Digital Bolex D16: Bolex Log

Following the release of firmware 1.5 “Elf” there hasn’t been any support in any major software for using Bolex Log with DNGs from your D16. This is going to be a fairly quick article showing how to use Bolex Log with Davinci Resolve. This article assumes you already have a basic knowledge of Resolve and can get to the point of having your timeline setup and ready for grading/dailies etc. I’ll include the math I used at the end of the article for those interested.

First off you’re going to download this LUT here. You’ll get a 442 MB .cube file. This LUT is much larger than your average 3D LUT (2563 vs 653). This is because we have a large range of values for BT.709 input (-0.05, 4.48), and we want to do precise color space transforms. So I used the maximum possible size according to the cube LUT spec. This reduces the amount of interpolation error and Resolve has no performance hit using this larger LUT.

Once downloaded you’re gonna want to copy the file to Resolve’s LUT folder. You can access it by going into Project Settings -> Color Management -> Open LUT Folder. Create a Digital Bolex folder and copy the cube LUT into it. When you’re done, hit “Update Lists” so you can use the LUT without having to restart Resolve.


After that you want to make sure you have your Camera Raw settings done properly. First, make sure you’re using Rec. 709 for both color space and gamma. Some of you are probably wondering “why use Rec. 709? I thought Rec. 709 loses image data/detail. Why not BMD Film?”

Well, 709 is the default color space option. The less fiddling with controls you have to do, the better. And you would be correct about 709 losing information if it were encoded to a file already. But because the DNG is transformed to 709 in Resolve’s unclipped floating point engine, we can recover a perfect linear image because we know 709’s inverse function and its primaries. Which brings us to BMD Film. BMD didn’t publish any white paper on BMD Film at all. So we have no idea how to reverse the curve or the gamut.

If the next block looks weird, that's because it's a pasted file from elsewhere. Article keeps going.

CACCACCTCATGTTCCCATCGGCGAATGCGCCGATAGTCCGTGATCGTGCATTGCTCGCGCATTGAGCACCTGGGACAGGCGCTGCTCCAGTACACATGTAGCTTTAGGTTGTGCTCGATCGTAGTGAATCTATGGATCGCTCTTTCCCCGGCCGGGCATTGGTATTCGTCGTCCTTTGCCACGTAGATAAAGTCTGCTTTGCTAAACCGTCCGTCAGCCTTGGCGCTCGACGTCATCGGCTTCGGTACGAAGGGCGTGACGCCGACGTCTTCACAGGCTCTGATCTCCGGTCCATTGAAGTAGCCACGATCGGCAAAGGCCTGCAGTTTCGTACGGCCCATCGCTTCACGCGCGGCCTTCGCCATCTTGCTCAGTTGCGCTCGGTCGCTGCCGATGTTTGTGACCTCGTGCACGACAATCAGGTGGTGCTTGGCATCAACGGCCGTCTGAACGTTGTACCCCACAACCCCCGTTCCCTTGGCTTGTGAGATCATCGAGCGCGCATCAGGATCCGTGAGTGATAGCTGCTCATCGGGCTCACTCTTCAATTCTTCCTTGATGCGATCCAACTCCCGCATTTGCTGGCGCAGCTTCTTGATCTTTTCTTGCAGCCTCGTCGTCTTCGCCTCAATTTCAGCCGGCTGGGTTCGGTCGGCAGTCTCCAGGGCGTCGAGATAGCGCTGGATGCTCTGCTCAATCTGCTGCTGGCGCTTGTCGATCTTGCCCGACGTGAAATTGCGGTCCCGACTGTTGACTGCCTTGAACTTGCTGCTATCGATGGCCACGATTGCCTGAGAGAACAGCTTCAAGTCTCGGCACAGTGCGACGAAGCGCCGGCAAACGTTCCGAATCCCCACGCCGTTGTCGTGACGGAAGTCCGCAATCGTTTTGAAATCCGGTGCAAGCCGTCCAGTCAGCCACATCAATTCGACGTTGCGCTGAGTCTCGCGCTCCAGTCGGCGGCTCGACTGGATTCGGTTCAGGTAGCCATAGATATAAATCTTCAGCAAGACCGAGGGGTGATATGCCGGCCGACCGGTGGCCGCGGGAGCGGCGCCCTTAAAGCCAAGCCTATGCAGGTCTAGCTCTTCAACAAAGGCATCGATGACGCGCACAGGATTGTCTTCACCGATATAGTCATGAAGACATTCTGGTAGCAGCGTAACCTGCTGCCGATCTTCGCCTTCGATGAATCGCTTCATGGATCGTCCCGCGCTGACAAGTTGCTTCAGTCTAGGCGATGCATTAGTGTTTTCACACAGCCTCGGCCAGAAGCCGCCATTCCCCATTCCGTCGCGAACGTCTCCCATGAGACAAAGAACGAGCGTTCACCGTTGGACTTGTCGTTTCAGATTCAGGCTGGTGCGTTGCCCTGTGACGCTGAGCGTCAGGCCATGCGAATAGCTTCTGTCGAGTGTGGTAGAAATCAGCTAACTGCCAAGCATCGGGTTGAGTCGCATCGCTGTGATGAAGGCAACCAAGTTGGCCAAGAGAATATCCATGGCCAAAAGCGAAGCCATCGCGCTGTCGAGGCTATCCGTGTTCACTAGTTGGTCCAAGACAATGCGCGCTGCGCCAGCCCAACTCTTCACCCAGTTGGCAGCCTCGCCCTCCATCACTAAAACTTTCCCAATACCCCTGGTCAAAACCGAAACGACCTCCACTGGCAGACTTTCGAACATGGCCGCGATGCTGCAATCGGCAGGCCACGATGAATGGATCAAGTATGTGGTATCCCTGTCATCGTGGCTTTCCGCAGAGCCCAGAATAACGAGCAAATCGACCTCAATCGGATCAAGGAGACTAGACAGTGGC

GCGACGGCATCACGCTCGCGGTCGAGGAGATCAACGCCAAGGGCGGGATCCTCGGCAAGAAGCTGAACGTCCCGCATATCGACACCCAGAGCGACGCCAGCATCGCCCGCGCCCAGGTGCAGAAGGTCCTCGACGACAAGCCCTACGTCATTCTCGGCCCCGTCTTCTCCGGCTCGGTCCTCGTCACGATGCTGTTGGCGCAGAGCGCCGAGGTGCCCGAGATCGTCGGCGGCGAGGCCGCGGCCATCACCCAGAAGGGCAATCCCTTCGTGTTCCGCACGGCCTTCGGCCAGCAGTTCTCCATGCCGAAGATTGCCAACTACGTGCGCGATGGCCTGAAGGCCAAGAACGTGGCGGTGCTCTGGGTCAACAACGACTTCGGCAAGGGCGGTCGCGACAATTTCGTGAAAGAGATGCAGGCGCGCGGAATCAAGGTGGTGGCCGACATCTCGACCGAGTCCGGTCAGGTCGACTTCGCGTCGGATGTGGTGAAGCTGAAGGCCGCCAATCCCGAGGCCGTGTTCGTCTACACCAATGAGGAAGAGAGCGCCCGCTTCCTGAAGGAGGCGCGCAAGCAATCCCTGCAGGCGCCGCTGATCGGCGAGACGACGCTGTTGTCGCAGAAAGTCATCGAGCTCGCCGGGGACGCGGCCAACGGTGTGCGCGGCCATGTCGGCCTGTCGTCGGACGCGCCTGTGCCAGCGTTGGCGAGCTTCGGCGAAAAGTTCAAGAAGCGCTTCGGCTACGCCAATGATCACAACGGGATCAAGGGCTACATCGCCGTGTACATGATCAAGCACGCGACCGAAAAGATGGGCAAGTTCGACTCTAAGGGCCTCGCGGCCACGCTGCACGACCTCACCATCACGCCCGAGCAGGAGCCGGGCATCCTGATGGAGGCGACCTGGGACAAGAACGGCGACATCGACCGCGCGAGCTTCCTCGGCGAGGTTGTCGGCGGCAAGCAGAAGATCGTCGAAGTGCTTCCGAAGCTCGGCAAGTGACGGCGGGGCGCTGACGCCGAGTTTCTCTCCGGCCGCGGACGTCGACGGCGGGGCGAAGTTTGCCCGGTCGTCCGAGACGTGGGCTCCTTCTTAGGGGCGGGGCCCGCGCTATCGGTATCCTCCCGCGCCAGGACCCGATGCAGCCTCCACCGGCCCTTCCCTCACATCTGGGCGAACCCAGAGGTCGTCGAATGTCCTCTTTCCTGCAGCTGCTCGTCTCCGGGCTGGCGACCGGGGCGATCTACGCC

Now that we’re past that, we need to make sure that highlight recovery is enabled so we can get extra goodness from our unclipped channel highlights. Make sure not to use the Pre Tone Curve or Soft Clip options. They don’t help us here at all and they change the underlying linear image.

With these settings you’re free to change your white balance and everything on the clip level as well in the timeline.

Forgive the poorly drawn shapes

Now that our CinemaDNG settings are done we can actually get to using the LUT. So, in a project where you have nothing but D16 footage, you can just set the BT.709 to Bolex Log LUT as the 3D Input LUT under color management.


Once that’s done, you should see all of the detail that your D16 capture come back in range. Now you’re ready to grade. If you end up rendering out the Bolex Log footage but would like a way to reverse the transform for whatever reason, you can use the function and matrix available in the Bolex Log & Wide Gamut RGB Technical Summary.

Have fun getting the most from your D16!

DNG courtesy of Richie Allen. Split of Bolex Log and D16/film look LUT


Okay, I’m not gonna into all of the math for the LUT. Just the general flow of it.

First is reversing the BT.709 curve using the following:

if (input[i] < 0.081)
lin[i] = input[i] / 4.5;
lin[i] = pow((input[i] + 0.099) / 1.099, 1.0 / 0.45);

Once linearized we can convert the gamuts. I pre-calculated the matrix to convert the 709 gamut to Bolex Wide Gamut. Instead of using conventional 3×3 3×1 matrix multiplication to convert the RGB values, I used the method described by Jon McElvain and Walter Gish of Dolby Labs. This minimizes color errors as we get closer to the boundaries of the gamuts.

// Convert gamut
double mat[9] =
{ 0.6537569872724, 0.2676207478388, 0.0787012220866,
0.0682990061249, 0.8001173304931, 0.1315446060485,
0.0125090201694, 0.0773426564045, 0.8250305747061 };

double sigma = lin[0] + lin[1] + lin[2];
double p = lin[0] / sigma;
double q = lin[1] / sigma;

value[0] = ((mat[0] - mat[2]) * p + (mat[1] - mat[2]) * q + mat[2]) * sigma; // red
value[1] = ((mat[3] - mat[5]) * p + (mat[4] - mat[5]) * q + mat[5]) * sigma; // green
value[2] = ((mat[6] - mat[8]) * p + (mat[7] - mat[8]) * q + mat[8]) * sigma; // blue

Now that gamut conversion is done, we can take our wide gamut, scene-referred linear values and encode them to Bolex Log.

if (value[i] >= 0.0149480)
out[i] = 0.2756705 * log10(5.5555556 * value[i] + 0.0280665) + 0.4150634;
out[i] = 5.9861078 * value[i] + 0.0625265;

And that’s the basic transform pipeline. Thanks for reading!


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